While we don't see it as often in baseball (at least at the MLB level), bunting still remains a huge part of the game of fastpitch softball. As you watch all levels of the game, you will see multiple softball teams using both the sacrifice and the drag bunt techniques.
It's important for softball players to learn both ways of bunting. Over time, you may find that some of your softball players will strongly prefer the drag bunt over the sacrifice.
However, it's important for your players to learn both. Your philosophy may also play a role in this as well...which we will get to later.
Let's start with the sacrifice bunt. Watch the video below as Coach Ritchhart explains the basics. And then continue reading for some additional info!
Sacrifice Bunting Keys for Fastpitch Softball
As a reminder, here are the key aspects of sacrifice bunting technique, as covered in the video:
The player needs to be in an athletic stance (knees bent, feet pointing forward, etc).
One thing to notice is that the player has her back foot slightly closer towards the plate than her front foot. This provides better balance.
Place the bat at the top of the strike-zone to start. The player should always work down to the ball rather than upwards to the ball.
Have the hands separated for better bat control. This means one hand at the bottom of the barrell, and one hand on the grip of the bat. (See video for demonstration).
Keep the bat out in front with some slight flexion of the arms.
Make sure the player is covering the entire plate with her bat.
Drag Bunt Keys for Fastpitch Softball
Drag bunting is the second method we will cover today.
In this instance, we are talking specifically about drag bunting for a right-handed batter.
Today’s video focuses on the upper body and the back foot primarily. However, there are some other key aspects, which is covered below the video.
Watch the video below to see important aspects of drag bunting in action, and then continue reading below the video for the additional content.
As you could see in the video, a couple of important things need to happen to help your players put down a good drag bunt:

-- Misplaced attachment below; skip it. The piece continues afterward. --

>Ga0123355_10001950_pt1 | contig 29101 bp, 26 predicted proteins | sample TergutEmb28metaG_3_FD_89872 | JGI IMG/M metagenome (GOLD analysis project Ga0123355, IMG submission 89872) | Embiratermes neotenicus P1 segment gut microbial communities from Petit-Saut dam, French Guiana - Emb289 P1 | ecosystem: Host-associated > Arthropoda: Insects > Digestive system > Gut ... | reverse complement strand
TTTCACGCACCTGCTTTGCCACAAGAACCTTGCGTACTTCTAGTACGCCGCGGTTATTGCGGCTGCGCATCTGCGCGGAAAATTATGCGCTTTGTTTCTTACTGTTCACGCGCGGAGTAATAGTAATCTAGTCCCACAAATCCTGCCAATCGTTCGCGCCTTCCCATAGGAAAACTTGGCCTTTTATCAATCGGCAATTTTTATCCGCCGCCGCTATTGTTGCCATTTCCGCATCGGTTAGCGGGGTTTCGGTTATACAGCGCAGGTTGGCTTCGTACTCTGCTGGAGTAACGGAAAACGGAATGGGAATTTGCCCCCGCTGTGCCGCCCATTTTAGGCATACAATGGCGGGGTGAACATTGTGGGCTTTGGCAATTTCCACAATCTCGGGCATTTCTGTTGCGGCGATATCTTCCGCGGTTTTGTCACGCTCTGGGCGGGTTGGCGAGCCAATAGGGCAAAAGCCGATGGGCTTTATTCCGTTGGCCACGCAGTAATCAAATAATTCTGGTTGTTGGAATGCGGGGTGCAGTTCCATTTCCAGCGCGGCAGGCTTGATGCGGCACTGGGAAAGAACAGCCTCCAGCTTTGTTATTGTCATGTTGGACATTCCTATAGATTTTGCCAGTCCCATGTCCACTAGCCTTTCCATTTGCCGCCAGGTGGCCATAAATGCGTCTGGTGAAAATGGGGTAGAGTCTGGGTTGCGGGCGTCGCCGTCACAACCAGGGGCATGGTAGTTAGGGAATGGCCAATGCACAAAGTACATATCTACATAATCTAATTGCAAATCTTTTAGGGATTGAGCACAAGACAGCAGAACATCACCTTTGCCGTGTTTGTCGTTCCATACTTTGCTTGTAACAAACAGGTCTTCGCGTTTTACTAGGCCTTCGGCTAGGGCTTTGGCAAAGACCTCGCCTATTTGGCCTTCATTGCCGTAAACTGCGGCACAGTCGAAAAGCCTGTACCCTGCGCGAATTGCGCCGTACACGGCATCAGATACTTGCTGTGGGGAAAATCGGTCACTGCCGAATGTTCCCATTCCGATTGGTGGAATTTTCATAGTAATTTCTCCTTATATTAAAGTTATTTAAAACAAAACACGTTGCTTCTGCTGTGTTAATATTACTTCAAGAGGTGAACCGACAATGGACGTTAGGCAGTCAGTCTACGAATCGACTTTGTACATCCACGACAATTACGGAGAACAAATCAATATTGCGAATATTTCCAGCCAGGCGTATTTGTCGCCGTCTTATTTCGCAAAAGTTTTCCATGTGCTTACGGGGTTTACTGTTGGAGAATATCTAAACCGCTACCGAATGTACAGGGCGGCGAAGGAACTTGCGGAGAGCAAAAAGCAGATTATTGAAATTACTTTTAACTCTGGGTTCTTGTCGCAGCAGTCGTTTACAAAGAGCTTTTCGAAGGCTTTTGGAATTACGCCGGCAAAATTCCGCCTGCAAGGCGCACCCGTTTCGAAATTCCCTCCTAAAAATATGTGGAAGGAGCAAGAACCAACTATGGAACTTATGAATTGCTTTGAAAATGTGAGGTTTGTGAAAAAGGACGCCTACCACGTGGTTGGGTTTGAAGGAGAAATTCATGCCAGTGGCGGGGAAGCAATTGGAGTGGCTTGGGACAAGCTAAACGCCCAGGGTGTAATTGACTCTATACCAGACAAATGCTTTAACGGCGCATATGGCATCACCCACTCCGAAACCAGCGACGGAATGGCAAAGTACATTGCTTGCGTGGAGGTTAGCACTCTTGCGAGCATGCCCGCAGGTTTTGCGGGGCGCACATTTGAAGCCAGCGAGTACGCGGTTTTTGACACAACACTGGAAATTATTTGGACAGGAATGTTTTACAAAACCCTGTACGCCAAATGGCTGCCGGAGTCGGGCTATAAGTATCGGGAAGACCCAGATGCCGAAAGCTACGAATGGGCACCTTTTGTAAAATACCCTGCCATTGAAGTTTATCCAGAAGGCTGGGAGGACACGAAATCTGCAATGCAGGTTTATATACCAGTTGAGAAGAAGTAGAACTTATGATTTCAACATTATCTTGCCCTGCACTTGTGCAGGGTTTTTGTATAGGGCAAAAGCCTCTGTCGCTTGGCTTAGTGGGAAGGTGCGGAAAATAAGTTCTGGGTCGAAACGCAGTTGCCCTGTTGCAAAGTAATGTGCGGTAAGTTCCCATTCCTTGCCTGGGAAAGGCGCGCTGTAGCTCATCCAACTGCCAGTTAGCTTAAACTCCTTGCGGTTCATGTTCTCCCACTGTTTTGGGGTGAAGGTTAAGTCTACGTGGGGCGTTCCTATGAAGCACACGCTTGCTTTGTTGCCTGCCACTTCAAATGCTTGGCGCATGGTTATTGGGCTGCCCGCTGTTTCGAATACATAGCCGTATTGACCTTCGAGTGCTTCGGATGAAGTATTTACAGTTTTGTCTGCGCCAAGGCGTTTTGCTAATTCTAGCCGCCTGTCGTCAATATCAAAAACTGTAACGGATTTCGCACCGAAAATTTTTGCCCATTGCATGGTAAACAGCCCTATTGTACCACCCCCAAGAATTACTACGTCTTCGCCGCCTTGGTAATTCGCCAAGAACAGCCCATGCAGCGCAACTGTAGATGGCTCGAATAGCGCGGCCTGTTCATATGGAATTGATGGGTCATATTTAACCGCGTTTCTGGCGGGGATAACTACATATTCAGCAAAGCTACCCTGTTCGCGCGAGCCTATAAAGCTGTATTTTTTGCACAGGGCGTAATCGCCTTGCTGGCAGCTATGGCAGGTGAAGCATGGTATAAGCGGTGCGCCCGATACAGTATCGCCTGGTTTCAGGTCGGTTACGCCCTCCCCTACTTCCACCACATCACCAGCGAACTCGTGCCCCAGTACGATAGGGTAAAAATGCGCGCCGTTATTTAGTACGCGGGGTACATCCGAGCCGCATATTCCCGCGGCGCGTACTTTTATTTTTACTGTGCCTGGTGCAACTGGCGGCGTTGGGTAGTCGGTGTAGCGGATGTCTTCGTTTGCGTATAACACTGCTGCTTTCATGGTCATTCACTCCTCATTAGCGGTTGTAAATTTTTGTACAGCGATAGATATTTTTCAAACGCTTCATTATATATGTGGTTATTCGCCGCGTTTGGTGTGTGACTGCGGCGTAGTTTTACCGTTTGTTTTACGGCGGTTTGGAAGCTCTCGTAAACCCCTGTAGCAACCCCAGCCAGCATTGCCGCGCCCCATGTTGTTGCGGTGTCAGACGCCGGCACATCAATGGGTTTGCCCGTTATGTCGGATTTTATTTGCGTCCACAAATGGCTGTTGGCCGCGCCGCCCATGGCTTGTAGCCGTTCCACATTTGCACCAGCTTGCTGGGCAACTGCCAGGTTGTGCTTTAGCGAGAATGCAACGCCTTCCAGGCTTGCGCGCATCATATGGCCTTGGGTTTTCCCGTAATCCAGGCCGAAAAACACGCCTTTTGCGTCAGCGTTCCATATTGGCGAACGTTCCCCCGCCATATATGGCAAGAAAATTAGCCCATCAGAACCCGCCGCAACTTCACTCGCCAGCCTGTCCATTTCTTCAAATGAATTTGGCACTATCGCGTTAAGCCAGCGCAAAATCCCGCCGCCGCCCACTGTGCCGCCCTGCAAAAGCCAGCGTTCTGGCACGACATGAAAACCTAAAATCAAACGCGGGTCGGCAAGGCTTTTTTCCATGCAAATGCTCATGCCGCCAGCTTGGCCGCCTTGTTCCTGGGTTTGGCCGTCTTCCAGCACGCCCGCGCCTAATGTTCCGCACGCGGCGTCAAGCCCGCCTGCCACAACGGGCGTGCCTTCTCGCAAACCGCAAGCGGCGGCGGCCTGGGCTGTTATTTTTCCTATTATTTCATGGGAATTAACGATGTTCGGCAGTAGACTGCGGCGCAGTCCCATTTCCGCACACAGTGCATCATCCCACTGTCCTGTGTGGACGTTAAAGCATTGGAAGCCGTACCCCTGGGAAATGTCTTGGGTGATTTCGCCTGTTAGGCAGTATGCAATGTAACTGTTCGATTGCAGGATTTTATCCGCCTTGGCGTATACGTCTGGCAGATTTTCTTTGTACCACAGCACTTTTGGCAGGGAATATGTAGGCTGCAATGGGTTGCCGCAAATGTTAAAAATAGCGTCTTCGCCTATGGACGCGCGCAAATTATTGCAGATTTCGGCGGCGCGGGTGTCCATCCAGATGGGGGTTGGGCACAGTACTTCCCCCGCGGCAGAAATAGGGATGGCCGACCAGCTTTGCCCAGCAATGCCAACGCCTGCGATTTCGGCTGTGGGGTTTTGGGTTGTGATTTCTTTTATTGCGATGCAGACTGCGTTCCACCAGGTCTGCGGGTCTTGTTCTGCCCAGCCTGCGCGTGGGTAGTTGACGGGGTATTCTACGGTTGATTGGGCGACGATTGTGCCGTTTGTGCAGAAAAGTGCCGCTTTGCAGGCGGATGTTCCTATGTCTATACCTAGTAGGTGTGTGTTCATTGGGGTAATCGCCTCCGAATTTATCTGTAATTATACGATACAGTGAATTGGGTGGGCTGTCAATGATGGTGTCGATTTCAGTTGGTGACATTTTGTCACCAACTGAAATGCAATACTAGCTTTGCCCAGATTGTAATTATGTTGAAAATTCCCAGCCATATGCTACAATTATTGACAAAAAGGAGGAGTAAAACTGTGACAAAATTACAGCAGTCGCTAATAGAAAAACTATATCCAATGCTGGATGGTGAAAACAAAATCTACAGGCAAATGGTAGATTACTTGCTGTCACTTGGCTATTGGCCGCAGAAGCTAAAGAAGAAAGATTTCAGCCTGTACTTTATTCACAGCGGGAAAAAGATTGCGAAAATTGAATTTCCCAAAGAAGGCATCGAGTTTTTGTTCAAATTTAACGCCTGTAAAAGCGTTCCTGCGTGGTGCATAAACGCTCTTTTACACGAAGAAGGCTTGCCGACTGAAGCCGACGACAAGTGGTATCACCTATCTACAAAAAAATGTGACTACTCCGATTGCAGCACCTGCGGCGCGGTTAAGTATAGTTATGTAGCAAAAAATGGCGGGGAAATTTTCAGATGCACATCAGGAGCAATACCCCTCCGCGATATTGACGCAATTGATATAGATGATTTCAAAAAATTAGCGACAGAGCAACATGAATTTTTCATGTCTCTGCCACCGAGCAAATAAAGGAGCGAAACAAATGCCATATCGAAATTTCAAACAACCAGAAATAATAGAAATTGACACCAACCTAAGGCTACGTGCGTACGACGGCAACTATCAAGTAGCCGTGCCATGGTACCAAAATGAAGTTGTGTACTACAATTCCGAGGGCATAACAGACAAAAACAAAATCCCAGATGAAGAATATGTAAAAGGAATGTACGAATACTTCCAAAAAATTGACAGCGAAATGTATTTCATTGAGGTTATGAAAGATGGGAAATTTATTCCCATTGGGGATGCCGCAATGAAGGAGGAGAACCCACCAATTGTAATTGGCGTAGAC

The back foot should drop back.
The upper body should lean forward at the same time.
As you teach your softball players drag bunting, you may notice a couple of “issues” that you will want to try and correct. First, many players will have a hard time dropping the foot back.
Instead, they will try to pivot on the back foot. The downside of this is that they will not be able to get out of the batters box as quickly.
Another “issue” you may see is that if they pivot, they will square their upper body around completely. I don’t cover this in the video, but players should pull the knob down towards their front hip…which will result in them keeping their shoulders somewhat “closed.”
When players have been taught the traditional sacrifice bunt their whole life, they often will have a tendency to square around completely.
Second, it increases the chance of getting a base hit or forcing an error.
Third, some players will begin to prefer this method over the sacrifice bunt, which only helps your offense.
Fourth, if you have an aggressive mindset you may decide to use the drag bunt primarily. It holds the defense back longer and increases your odds of success when executed properly!
Just sit back and watch some of the Women's College World Series game this May/June. If you pay attention, you will quickly learn that the drag bunt can be a major factor even at the highest levels of the game!